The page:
For most people on the underside of power, the death of Jesus was bad news, the worst actually.
So when anxiously triumphant Christianity gets its hands on Easter, it will interrupt your pain, ignore your limp, explain away your questions, and strike up the Oscars band before your lament has had time to finish. Triumphant Christianity always starts at the end of the story, during the “making it” montage, where Jesus and his followers are all in on the joke, anxiously anticipating their redemption.
"When I survey the wondrous Cross
On which the Prince of Glory died
My richest gain, I count but loss
And pour contempt on all my pride"
-Chris Tomlin, God's lead guitarist
Which makes it hard for Triumphant Christianity to know what to do with the responses of almost all of Jesus’ closest followers in the wake of the death of their hopes, dreams, and futures, as they fearfully locked themselves away in their room, or headed down to the tomb to desperately stare at the body, willing it to come back to life.
If we read forwards rather than backwards, we find that the season of Easter is about how, at the core, Christianity is a way of seeing everything for people who never got what they wanted from God, from life, from their families and friends, and even from the very religion founded in the name of Jesus and his resurrection.
Christianity isn’t a religion that saves us by finally bringing our dreams to life, it’s one that sustains us by keeping us afloat even when they die, again, and again, and again.
Easter reminds us that Christianity is a miserable failure, it leaks, and swears when it drops a flashlight on its foot when the power suddenly goes out, it makes weird faces in family photos, and gets uncomfortably honest about its break-ups after too much wine at your cousin’s wedding reception. It sometimes seems like it’s barely hanging on, but it never gives up, even when it has every reason to, even when it stops breathing for three days.
And that’s what makes it such good news for so many of us. Arguably, all of us, if we’re being honest.
A Christianity that only ever gives us what we want, forever, isn’t a religion as much as it’s a pyramid scheme whose validity is found only in the sheer numbers of people we’re able to capture under the spell of unending exotic vacations on golden streets that never reach their end. Our ability to transfix more and more people under the spell of this longed for end to our lives is the way many of us were taught to believe, to find our worth, and to locate the source of our strength to survive the unexpected diagnoses, job losses, and early NCAA tournament exits that make up the whole of life on Earth.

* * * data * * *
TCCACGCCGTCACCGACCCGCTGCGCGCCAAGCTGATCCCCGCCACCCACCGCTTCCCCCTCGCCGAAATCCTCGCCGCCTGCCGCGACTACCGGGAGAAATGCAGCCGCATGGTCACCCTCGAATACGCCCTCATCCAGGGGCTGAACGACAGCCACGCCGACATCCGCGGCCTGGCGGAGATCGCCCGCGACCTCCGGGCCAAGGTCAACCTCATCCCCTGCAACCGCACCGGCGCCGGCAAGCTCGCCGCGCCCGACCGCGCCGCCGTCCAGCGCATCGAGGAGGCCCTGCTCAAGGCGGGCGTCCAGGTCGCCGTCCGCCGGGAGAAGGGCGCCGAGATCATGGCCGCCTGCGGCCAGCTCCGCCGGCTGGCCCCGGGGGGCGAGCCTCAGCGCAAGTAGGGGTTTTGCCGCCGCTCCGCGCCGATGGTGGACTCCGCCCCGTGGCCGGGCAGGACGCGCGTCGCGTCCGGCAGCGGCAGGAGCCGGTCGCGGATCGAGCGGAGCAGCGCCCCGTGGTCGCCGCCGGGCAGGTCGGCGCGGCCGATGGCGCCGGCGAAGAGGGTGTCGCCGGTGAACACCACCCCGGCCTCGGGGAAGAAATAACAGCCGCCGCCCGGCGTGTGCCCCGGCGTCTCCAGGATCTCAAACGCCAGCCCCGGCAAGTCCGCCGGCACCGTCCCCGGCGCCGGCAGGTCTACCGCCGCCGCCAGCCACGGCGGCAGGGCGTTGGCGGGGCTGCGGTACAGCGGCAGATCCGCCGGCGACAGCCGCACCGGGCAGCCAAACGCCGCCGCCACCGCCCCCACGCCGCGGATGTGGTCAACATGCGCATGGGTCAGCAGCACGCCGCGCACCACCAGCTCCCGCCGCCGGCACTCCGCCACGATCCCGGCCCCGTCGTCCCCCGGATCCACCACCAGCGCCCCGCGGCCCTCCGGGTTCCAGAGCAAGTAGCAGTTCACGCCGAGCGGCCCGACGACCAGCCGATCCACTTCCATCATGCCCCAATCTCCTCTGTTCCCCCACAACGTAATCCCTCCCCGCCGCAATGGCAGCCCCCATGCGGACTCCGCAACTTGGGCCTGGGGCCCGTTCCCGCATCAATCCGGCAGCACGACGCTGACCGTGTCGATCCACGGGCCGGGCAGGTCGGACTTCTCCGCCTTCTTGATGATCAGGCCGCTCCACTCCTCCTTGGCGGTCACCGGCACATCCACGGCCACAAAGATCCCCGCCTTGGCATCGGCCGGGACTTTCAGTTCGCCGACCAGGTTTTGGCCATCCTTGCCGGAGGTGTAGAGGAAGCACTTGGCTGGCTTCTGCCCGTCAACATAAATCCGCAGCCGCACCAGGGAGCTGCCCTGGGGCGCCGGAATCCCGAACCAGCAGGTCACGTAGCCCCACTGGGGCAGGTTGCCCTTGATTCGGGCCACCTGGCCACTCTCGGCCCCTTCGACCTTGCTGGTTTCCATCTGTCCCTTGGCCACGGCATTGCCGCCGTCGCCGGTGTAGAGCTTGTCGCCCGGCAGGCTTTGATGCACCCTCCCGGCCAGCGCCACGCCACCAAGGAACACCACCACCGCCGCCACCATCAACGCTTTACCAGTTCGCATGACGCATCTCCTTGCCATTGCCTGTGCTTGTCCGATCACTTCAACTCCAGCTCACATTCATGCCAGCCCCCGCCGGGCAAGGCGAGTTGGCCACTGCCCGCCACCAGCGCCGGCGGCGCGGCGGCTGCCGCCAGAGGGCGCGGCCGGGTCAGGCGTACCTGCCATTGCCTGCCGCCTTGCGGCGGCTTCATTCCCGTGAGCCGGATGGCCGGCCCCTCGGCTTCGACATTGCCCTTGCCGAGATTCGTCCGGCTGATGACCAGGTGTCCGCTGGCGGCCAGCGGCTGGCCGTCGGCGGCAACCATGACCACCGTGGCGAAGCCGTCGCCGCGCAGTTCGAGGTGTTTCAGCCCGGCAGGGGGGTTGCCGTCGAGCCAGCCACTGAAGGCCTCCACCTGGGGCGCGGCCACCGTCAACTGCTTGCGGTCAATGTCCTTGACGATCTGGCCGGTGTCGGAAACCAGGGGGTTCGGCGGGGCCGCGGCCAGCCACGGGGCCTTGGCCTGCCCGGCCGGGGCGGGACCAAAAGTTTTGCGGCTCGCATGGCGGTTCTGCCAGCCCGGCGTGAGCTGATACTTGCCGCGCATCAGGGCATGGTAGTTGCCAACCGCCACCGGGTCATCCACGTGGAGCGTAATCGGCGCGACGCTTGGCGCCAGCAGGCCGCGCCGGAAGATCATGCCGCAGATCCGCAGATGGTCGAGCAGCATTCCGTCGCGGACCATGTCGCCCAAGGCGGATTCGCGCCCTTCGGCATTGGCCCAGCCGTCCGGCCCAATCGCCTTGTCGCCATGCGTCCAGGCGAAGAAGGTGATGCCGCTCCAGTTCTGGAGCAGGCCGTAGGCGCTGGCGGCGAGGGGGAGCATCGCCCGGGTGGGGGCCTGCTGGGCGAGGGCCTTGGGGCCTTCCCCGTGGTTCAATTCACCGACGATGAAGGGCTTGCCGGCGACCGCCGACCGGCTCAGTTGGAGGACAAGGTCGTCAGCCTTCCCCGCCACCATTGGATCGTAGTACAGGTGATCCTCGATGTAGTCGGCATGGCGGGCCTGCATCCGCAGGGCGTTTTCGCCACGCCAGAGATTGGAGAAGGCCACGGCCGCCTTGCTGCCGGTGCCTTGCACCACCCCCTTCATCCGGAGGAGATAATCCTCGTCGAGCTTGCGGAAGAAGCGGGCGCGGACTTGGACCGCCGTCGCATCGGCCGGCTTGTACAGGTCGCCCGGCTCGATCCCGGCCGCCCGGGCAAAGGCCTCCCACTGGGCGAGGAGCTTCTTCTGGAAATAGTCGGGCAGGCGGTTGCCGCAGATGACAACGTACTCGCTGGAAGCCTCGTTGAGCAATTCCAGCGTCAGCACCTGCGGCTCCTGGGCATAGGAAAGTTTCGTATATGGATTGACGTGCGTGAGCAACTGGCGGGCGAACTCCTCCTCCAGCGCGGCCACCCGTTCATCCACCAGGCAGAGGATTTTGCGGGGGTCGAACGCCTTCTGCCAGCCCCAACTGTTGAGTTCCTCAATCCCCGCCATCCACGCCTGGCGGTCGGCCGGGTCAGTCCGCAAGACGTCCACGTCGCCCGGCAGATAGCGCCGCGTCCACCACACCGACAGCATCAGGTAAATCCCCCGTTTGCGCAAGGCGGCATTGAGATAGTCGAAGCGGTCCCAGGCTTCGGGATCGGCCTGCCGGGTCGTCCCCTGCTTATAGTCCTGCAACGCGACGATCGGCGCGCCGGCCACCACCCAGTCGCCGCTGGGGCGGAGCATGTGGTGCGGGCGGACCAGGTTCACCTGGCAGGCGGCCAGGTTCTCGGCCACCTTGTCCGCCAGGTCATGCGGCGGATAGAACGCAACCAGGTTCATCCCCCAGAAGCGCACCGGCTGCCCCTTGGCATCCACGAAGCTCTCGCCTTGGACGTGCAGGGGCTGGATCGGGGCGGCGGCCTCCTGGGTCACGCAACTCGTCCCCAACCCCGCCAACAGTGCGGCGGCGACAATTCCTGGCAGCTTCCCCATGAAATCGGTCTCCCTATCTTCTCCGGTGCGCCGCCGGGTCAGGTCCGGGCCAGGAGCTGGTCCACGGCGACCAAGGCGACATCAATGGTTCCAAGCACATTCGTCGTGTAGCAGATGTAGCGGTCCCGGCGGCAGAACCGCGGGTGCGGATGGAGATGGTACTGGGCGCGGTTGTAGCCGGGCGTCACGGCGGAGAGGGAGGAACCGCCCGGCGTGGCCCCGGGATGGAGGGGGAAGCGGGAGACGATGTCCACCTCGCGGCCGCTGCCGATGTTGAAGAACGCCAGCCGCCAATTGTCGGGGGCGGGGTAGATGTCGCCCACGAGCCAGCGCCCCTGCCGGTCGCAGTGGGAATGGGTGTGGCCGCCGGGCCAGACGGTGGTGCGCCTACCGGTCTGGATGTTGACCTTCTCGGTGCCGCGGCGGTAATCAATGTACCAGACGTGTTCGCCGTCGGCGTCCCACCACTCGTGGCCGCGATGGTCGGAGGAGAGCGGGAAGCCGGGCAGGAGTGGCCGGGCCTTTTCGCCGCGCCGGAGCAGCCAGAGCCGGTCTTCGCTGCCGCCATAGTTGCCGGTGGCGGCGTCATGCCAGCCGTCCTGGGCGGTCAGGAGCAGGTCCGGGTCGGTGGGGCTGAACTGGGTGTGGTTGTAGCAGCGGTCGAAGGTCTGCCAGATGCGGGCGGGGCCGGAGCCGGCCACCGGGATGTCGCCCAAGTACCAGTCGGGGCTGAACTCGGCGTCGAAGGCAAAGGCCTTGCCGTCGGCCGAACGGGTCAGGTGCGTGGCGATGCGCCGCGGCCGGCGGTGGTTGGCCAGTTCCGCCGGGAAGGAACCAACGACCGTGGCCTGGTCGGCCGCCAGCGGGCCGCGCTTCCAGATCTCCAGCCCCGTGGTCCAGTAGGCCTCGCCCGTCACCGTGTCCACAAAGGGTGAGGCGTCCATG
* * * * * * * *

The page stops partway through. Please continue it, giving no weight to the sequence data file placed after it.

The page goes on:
The belief that eventually we’ll get what we always wanted (which, in this analogy isn’t actually God, but some heavenly layaway plan our fidelity to God buys us in the end of days) hasn’t, doesn’t, and won’t ever save us from anything: it only painfully postpones the inevitable for everyone not named Bob Dylan.
And it hasn't even saved Dylan.
However, a Christianity that brings newness to deadness, even if the newness was something we would never have chosen for ourselves, a newness that doesn’t ride off into the sunset, but one that’s coughing, and screaming, and gurgling, and terrifying, and scarred, and limping, and never quite whole, well, that might blow the doors off the universe if we’ll let it.
At the least, this kind of limping newness seems both more and less plausible than a man coming back from the dead, depending of course upon your own level of personal deadness. Your friend who loves to read Richard Dawkins books undermining the “validity” of mystical experiences in religion aside, all of us have met folks whose turned-around-lives were so dead that the resurrection of Jesus seems pretty tepid by comparison.
I know I have.
So may you, if you’re a parent, but to kids with different last names
or if you aren’t a parent, but not for lack of trying
or if you’re employed, but only barely some days
or if you aren’t, but not for lack of trying
or if you’re still married, but only barely some days
or if you aren’t, but not for lack of trying
or if after several surgeries things still don’t feel right
or if you’re single at your age, and always answering invasive questions about why
or if you don’t have any more “fight” left in you
remember that Christianity isn’t the symphonic conclusion of the things that did, are, and will stoop our backs, Christianity is the thing holding us up on the other side of something that should have killed us (or maybe even did kill us).
This Easter may you discover that “making it” is for chumps, but “living through it” or “coming back to life after it,” for me at least, empties my tomb every time.
Photo Credit: Creative Commons